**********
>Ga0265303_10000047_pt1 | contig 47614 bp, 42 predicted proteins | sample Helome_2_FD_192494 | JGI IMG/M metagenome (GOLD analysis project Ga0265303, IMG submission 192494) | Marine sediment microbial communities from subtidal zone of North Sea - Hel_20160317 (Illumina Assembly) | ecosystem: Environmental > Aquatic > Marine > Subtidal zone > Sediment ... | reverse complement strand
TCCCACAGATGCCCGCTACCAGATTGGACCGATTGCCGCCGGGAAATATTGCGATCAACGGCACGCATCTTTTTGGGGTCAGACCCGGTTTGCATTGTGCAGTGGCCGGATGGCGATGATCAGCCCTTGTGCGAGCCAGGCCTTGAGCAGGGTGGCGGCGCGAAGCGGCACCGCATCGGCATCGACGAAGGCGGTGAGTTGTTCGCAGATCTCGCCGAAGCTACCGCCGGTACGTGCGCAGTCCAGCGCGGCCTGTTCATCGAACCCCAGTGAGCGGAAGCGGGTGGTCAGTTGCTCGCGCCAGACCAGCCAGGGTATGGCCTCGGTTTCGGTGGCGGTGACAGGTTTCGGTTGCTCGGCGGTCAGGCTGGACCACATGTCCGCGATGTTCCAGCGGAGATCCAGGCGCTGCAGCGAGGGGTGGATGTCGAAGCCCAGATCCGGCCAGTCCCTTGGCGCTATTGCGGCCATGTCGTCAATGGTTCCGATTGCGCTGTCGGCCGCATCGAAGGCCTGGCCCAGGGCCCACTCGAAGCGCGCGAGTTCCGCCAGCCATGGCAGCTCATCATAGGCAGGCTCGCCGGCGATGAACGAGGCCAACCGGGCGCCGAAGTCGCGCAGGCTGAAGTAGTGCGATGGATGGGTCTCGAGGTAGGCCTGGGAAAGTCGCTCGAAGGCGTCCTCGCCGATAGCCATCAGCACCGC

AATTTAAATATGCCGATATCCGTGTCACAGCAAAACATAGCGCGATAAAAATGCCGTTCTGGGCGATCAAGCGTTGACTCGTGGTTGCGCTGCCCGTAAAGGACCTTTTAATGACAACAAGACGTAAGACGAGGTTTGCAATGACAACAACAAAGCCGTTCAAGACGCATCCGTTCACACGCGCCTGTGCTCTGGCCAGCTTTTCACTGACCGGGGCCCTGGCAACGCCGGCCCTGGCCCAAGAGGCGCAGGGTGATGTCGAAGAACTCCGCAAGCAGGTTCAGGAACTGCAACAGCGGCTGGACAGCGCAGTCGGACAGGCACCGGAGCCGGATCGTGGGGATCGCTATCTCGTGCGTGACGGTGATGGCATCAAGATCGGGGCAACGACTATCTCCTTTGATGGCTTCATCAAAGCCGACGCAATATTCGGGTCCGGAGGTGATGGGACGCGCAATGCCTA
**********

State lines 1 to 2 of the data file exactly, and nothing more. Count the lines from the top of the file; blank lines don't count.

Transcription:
>Ga0265303_10000047_pt1 | contig 47614 bp, 42 predicted proteins | sample Helome_2_FD_192494 | JGI IMG/M metagenome (GOLD analysis project Ga0265303, IMG submission 192494) | Marine sediment microbial communities from subtidal zone of North Sea - Hel_20160317 (Illumina Assembly) | ecosystem: Environmental > Aquatic > Marine > Subtidal zone > Sediment ... | reverse complement strand
TCCCACAGATGCCCGCTACCAGATTGGACCGATTGCCGCCGGGAAATATTGCGATCAACGGCACGCATCTTTTTGGGGTCAGACCCGGTTTGCATTGTGCAGTGGCCGGATGGCGATGATCAGCCCTTGTGCGAGCCAGGCCTTGAGCAGGGTGGCGGCGCGAAGCGGCACCGCATCGGCATCGACGAAGGCGGTGAGTTGTTCGCAGATCTCGCCGAAGCTACCGCCGGTACGTGCGCAGTCCAGCGCGGCCTGTTCATCGAACCCCAGTGAGCGGAAGCGGGTGGTCAGTTGCTCGCGCCAGACCAGCCAGGGTATGGCCTCGGTTTCGGTGGCGGTGACAGGTTTCGGTTGCTCGGCGGTCAGGCTGGACCACATGTCCGCGATGTTCCAGCGGAGATCCAGGCGCTGCAGCGAGGGGTGGATGTCGAAGCCCAGATCCGGCCAGTCCCTTGGCGCTATTGCGGCCATGTCGTCAATGGTTCCGATTGCGCTGTCGGCCGCATCGAAGGCCTGGCCCAGGGCCCACTCGAAGCGCGCGAGTTCCGCCAGCCATGGCAGCTCATCATAGGCAGGCTCGCCGGCGATGAACGAGGCCAACCGGGCGCCGAAGTCGCGCAGGCTGAAGTAGTGCGATGGATGGGTCTCGAGGTAGGCCTGGGAAAGTCGCTCGAAGGCGTCCTCGCCGATAGCCATCAGCACCGC